Zambia upset Ivory Coast to win the Africa Cup of Nations title in the same city of its greatest sports tragedy.
Zambia’s national soccer team is colorfully known locally as the “Chipolopolo” – or the Copper Bullets – but over the past three weeks only one tag truly fits.
Following their extraordinary victory in the Africa Cup of Nations final on Sunday night, this underdog group of players who grasped their moment in the spotlight forever can be known, quite simply, as the team of destiny.
It was 19 years ago and a handful of miles away from the scene of Zambia’s nerve-jangling penalty shootout upset of hot favorite Ivory Coast that the African nation of 12 million people suffered its greatest sporting tragedy.
Traveling to a World Cup qualifier against Senegal, the Zambian Air Force plane the team was traveling on exploded after taking off from a stop in the Gabon capital of Libreville, killing all 30 passengers. In one heartbreaking moment an entire generation of Zambian soccer talent was destroyed, with only one player, Kalusha Bwalya, having averted death because he had chosen to make his own way to the game.
[Photos: Zambia’s celebration and victory in pictures]
It has taken two decades to rebuild, and even then it was seen as something of an achievement just to qualify for this event. Zambia never has reached a World Cup, is ranked 71st in the world and boasts nowhere near the historical pedigree of Cameroon, South Africa, and Egypt, all of whom missed out on qualifying.
“There was just something about it,” goalkeeper Kennedy Mweene said. “With the tournament being here in Gabon we wanted to take part to honor those who were lost to our country. That made it extra special.”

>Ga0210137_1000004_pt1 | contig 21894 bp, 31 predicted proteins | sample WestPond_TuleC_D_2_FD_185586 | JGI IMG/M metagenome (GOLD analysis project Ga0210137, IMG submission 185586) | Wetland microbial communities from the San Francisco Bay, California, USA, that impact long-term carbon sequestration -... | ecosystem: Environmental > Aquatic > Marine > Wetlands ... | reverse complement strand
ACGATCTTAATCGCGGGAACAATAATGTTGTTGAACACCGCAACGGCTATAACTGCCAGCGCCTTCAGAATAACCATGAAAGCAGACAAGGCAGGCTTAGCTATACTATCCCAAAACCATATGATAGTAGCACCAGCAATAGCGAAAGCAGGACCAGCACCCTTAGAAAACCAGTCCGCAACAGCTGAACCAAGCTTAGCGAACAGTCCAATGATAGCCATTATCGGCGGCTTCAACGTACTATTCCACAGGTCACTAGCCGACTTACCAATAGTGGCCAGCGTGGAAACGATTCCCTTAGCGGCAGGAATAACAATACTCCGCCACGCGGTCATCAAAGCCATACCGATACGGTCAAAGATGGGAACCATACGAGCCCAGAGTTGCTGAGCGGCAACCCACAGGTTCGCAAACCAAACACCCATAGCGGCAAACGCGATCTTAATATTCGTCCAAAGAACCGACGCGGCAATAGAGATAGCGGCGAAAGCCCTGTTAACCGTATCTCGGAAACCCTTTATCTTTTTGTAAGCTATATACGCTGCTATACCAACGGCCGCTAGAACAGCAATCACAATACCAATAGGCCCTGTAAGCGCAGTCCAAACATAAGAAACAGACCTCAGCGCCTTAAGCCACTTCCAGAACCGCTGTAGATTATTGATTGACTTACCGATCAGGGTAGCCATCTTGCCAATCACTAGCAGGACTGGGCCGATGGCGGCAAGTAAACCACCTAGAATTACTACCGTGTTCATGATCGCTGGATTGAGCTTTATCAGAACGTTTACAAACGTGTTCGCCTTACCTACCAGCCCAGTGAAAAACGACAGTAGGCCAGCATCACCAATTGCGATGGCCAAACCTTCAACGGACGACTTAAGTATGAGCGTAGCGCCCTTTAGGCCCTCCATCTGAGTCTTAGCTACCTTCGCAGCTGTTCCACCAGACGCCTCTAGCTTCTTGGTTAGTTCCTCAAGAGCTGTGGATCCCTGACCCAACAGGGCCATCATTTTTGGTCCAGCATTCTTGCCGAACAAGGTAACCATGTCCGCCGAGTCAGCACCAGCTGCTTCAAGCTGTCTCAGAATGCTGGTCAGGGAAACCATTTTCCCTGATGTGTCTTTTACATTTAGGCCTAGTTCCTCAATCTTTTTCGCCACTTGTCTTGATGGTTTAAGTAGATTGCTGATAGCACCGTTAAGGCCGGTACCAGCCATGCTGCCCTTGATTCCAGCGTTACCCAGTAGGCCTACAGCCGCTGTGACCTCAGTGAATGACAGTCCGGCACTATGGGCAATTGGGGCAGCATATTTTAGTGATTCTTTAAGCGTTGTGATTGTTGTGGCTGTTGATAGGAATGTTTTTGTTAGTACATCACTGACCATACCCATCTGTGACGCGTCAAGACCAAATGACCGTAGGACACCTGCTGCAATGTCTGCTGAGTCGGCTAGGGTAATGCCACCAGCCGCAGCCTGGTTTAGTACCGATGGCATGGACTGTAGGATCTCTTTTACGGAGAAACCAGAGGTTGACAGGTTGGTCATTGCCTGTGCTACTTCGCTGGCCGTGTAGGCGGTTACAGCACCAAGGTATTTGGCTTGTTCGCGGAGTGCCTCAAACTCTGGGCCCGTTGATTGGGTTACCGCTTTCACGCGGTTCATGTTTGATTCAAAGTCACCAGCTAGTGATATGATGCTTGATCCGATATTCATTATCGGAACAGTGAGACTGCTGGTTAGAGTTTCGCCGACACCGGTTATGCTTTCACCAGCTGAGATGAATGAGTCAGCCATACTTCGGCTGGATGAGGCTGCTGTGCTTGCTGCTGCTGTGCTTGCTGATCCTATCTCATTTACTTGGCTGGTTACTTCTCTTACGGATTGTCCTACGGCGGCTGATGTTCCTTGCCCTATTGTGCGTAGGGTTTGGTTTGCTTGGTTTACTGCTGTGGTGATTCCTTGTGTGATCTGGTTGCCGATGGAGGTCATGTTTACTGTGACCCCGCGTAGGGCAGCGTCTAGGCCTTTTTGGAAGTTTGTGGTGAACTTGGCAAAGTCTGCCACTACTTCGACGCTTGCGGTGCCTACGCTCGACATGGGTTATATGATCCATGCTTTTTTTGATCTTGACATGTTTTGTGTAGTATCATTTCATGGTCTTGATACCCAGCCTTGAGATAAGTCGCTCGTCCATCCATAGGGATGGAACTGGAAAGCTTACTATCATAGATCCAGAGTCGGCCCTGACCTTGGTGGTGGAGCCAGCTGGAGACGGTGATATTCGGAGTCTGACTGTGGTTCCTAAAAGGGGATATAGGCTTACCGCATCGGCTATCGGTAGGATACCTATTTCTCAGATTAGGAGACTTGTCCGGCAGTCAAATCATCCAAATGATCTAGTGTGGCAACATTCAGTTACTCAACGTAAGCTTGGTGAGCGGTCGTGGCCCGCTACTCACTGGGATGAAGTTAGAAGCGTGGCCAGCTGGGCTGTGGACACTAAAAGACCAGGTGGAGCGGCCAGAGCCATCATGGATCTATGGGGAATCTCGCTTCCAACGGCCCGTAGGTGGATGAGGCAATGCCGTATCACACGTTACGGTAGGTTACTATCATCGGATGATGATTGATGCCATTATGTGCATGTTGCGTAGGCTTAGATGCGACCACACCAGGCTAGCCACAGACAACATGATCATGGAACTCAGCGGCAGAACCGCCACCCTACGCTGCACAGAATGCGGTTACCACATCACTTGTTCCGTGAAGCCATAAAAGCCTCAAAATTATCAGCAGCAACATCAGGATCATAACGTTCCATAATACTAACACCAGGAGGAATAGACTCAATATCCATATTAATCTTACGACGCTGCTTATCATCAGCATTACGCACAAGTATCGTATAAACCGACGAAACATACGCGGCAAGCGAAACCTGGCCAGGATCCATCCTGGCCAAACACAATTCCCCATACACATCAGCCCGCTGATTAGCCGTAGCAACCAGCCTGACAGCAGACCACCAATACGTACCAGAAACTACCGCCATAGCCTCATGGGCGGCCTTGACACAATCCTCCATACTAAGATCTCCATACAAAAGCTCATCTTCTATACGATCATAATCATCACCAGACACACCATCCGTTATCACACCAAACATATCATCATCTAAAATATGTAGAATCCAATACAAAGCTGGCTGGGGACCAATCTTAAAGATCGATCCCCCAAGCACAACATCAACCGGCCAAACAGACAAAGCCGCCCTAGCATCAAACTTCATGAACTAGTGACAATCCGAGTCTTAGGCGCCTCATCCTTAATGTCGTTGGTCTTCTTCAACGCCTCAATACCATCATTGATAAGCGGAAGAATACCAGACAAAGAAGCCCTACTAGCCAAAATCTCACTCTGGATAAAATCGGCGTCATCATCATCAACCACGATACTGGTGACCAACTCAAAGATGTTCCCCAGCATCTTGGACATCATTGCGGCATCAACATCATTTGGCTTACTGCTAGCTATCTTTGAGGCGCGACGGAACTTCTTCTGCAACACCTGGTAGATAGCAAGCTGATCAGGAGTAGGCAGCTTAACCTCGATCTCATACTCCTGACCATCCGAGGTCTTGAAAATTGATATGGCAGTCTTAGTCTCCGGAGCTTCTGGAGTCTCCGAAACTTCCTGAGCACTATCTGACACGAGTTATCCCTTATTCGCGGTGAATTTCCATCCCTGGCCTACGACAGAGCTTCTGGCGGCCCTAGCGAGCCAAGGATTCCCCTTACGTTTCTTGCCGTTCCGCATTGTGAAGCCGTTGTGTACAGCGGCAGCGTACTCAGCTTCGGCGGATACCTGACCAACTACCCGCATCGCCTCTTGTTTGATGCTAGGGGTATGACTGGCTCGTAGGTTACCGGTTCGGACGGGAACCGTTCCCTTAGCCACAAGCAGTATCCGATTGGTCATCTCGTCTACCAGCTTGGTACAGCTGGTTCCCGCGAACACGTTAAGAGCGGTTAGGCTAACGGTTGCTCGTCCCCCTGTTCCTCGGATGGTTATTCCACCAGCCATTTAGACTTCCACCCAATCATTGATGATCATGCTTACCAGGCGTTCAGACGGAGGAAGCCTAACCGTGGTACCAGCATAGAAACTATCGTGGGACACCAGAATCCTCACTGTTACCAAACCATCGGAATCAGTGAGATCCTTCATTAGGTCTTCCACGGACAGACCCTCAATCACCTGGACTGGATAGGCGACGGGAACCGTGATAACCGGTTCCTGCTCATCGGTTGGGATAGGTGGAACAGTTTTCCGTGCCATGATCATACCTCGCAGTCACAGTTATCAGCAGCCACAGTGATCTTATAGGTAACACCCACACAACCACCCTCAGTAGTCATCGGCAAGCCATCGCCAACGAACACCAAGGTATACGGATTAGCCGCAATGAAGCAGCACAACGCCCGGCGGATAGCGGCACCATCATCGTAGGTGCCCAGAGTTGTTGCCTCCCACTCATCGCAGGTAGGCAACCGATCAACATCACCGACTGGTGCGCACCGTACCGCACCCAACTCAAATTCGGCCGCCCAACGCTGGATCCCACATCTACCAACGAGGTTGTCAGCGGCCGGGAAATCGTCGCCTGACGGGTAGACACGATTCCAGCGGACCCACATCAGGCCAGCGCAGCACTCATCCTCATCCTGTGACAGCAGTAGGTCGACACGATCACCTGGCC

The event was co-hosted by Equatorial Guinea, where Zambia played all three group games, plus its quarterfinal and semifinal.
“We could only get to Libreville by reaching the final, so we did it,” Coach Herve Renard told the Guardian’s Jonathan Wilson after an upset 1-0 win against Ghana in the semifinal. “There is something written that we have to go to play to honor the memories of the Zambia national team that died in 1993. It was catastrophic for the nation. The 12 million people of Zambia are waiting for us to go back to Libreville; immediately after we arrive, we will go to the place.”
For Renard, the journey that culminated in him lifting the trophy was a remarkable one. Eight years ago he was sacked by English club Cambridge United, which now plays in the fifth tier of the English league system.
Didier Drogba of the Ivory Coast was the biggest name on the field, but the Chelsea striker lost his nerve when presented with a penalty kick in the second half, blazing his attempt way over the bar.
Zambia held on, through regulation and extra time, to set up the shootout, always the most dramatic of finishes. Goalkeeper Mweene was the chief hero, slotting home his team’s fifth penalty himself, and then stopping Kolo Toure with the score tied at 7-7. Rainford Kalaba spurned Zambia’s first chance to win it, but after Arsenal star Gervinho missed for the Ivory Coast, Stoppila Sunzu fired home the winner to prompt wild celebrations.
“This is magical, magical,” yelled striker Emmanuel Mayuka, one of only two Zambian players to ply his trade in Europe, as other players hugged the 1993 veteran Bwalya, now president of the nation’s soccer federation.
For American fans it was a shame that the game, and the tournament, was not available on television. But nothing can take away a shred of delight from Zambia on the night they gave their fallen forefathers the ultimate tribute.
Martin Rogers is a feature writer for Yahoo! Sports and the host of World Football Daily